As vehicles evolve in the technological age, we see more and more modern conveniences crammed into the dashboard and seating. This used to be small things like old removable stereos, electric windows and those pop out lighters. Nowadays in car technology has grown into something much more impressive; we’re not just talking heated seats, built-in satellite navigation or TV’s built into the headrests either. In addition to already unveiled concepts, Las Vegas hosted the Consumer Electronics Show of 2019 last week, and some of the technology displayed was quite astounding.
Nissan recently announced it’s I2V (or “Invisible-2-Visible”) technology that connects to the company’s “Metaverse” (a virtual world for autonomous cars). The technology would project a 3D-visualisation of the surrounding area onto the drivers dashboard allowing them to see around corners, or even project a 3D holographic person into the passenger seat to keep you company on lonely journeys.
Chinese automaker Byton showcased it’s 48-inch “Shared Experience Display” (SED), a large electronic screen that reaches across the entire breadth of the dashboard. Coupled with an 8-inch touchscreen between the front seats, a 7-inch touchscreen built into the steering wheel and a further two screens built into the headrests, Byton really are turning their cars into moving cinemas.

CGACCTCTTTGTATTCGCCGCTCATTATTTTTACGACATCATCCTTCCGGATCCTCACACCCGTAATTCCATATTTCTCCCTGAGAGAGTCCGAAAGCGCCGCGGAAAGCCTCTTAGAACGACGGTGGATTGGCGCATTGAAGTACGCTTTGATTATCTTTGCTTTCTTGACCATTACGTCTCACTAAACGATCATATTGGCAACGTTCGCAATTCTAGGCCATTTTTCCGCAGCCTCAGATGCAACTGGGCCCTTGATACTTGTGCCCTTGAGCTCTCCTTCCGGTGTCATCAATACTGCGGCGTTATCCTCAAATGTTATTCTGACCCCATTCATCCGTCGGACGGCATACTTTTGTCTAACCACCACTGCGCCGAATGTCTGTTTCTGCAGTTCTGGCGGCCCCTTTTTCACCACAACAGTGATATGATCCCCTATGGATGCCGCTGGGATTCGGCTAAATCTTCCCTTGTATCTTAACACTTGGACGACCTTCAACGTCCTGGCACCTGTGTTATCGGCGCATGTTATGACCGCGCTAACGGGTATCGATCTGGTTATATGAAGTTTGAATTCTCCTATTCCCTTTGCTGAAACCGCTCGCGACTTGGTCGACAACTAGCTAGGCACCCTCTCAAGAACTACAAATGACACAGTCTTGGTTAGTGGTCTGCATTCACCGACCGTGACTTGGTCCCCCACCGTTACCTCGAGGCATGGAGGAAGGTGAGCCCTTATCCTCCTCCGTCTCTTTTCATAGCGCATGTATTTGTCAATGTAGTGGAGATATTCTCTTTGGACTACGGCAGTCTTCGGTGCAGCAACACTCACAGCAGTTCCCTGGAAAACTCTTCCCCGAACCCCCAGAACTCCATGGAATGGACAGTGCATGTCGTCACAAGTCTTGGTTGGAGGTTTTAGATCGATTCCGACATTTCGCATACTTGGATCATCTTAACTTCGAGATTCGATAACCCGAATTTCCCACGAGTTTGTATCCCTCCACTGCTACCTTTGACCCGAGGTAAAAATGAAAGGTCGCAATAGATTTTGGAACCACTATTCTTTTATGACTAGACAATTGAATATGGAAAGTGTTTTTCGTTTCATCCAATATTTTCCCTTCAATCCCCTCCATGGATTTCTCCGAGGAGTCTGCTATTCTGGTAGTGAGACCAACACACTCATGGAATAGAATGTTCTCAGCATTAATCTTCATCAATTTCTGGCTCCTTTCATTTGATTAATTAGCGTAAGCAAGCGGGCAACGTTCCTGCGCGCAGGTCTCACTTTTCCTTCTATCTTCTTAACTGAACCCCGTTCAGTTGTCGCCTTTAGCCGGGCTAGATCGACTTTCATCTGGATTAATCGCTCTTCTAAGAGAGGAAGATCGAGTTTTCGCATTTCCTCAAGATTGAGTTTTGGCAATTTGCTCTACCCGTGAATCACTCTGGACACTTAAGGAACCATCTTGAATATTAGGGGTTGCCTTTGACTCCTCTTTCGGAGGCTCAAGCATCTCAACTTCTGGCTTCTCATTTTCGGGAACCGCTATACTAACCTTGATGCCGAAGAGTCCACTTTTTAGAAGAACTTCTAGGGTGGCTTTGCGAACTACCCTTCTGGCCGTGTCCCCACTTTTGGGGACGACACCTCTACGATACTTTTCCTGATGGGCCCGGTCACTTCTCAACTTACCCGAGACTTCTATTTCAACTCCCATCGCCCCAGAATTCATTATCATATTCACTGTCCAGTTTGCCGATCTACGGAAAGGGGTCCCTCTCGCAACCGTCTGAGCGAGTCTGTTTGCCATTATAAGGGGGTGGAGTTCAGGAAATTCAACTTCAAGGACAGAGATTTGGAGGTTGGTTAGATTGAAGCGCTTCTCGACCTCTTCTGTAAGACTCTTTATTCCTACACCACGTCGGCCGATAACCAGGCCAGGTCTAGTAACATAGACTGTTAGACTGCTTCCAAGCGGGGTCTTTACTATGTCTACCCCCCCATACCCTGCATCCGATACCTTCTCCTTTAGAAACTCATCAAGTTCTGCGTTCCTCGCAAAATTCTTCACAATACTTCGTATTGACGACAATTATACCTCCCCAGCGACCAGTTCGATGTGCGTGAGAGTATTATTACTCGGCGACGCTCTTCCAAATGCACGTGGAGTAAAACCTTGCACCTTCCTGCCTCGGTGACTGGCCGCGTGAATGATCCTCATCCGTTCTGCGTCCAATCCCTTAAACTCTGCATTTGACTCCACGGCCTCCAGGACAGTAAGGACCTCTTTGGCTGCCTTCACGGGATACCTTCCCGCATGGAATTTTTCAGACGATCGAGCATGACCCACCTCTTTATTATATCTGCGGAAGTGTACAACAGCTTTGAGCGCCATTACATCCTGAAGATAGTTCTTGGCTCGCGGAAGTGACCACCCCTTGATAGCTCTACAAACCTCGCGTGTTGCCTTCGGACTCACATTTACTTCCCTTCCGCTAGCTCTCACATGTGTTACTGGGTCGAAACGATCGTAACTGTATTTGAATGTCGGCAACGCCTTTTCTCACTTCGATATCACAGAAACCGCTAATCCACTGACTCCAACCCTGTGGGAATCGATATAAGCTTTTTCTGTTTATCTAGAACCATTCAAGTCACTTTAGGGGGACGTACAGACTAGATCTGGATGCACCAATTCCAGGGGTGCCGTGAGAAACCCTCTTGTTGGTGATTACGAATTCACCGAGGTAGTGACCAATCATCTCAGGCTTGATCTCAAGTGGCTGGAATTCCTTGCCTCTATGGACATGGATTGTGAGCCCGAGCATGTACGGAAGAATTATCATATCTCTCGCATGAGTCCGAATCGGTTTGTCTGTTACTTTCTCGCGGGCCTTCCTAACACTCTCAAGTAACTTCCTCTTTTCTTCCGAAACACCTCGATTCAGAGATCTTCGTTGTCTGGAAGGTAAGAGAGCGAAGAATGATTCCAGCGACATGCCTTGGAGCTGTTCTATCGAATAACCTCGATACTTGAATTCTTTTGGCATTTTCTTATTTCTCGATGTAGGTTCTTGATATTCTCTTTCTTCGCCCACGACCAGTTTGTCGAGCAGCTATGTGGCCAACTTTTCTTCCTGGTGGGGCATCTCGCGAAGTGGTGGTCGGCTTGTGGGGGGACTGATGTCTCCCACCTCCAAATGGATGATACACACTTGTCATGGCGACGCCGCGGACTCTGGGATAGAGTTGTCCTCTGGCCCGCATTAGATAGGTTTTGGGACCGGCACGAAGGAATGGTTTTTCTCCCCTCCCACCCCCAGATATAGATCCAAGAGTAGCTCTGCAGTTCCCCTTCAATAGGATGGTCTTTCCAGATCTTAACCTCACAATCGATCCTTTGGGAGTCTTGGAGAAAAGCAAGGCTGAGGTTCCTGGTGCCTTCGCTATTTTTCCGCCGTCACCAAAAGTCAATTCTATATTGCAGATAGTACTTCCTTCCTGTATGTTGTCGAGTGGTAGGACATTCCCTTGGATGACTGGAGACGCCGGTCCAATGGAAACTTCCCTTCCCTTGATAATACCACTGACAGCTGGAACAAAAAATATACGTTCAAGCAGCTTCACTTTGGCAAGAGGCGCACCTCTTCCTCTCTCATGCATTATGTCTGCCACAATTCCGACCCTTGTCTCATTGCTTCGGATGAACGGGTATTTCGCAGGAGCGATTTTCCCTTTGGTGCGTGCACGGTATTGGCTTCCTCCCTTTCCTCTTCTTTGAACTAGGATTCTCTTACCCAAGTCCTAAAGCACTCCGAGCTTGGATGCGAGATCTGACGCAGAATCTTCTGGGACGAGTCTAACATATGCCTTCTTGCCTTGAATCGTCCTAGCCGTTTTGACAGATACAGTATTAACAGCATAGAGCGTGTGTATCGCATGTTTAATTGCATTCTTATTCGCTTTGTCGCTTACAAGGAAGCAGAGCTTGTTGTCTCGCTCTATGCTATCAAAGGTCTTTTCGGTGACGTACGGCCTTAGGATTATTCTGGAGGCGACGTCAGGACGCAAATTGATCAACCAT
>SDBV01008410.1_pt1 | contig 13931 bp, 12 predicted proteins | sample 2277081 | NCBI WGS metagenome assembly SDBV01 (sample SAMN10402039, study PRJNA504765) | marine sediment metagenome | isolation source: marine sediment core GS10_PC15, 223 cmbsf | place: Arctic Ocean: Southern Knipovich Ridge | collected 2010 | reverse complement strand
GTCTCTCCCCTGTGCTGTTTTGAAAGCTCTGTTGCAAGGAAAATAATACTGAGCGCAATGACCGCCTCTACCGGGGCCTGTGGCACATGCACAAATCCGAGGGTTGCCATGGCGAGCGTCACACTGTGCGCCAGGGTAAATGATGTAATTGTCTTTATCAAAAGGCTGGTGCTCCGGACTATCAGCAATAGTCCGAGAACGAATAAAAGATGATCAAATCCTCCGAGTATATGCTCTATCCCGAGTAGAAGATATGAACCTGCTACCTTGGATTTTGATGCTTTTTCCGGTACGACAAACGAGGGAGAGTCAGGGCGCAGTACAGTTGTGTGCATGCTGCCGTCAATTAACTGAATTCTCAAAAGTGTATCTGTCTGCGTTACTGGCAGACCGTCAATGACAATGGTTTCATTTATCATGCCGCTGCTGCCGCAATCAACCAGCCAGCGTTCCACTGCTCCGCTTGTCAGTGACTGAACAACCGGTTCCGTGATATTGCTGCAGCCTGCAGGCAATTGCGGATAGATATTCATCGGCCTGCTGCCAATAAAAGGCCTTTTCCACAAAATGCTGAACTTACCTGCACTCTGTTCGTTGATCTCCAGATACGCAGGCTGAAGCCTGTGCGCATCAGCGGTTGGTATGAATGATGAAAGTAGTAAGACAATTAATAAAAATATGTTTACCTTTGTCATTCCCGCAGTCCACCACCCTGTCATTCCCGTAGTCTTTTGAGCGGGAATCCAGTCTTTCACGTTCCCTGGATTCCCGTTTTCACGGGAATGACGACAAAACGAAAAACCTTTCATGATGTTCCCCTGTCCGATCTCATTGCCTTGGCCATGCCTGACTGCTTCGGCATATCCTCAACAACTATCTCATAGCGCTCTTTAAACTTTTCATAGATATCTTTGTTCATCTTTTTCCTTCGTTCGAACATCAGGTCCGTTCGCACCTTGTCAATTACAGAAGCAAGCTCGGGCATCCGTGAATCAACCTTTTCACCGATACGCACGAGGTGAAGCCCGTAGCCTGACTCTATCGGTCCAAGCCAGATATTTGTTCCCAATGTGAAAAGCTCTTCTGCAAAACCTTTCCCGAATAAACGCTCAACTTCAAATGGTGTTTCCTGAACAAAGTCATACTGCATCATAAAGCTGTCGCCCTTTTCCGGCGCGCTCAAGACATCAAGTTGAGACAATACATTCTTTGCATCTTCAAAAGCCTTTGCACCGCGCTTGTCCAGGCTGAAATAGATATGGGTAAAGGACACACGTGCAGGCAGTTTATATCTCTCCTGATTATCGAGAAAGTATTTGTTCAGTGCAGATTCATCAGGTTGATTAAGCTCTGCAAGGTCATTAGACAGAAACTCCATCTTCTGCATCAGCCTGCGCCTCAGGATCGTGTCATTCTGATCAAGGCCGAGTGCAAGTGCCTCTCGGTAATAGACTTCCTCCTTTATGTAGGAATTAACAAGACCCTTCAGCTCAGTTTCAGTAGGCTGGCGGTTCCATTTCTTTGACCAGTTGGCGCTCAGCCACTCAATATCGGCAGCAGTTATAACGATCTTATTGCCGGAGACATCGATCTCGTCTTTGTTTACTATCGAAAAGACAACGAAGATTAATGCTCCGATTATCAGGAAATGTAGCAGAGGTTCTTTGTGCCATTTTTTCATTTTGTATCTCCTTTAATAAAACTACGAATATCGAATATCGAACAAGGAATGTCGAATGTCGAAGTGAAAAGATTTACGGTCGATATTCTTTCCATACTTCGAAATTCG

BMW revealed it’s new Vision iNEXT and it’s aptly named “ShyTech”. ShyTech refers to the implementation of “practically invisible – buy always available” features that are built into unexpected surfaces including wood and fabric, that can be voice controlled. The digital technologies only appear when summoned by the occupant.
Valeo have announced the “XtraVue Trailer” system which can be used to make a towed caravan or trailer appear invisible, allowing a driver full visibility of the road behind them. Several cameras are mounted on the outside of the caravan or trailer, with all the separate feeds combined into a singular display. In addition to the “XtraVue Trailer” system, Valeo also announced a joint project with CREE (an LED manufacturer). Named “PictureBeam Monolithic” the Valeo system will project up to 1.3 million pixels from the headlights to illustrate guidance and relevant information on the road surface.
And Toyota have unveiled their latest Artificial Intelligence technology “Guardian”. The driver assistance system “Guardian” is designed to work alongside a human driver, but can wrest control of the vehicle where necessary to make a corrective response to a driver error, or otherwise assist with acceleration or braking. In addition to “Guardian”, Toyota also announced they were working on a fully autonomous AI dubbed “Chauffeur” however admitted: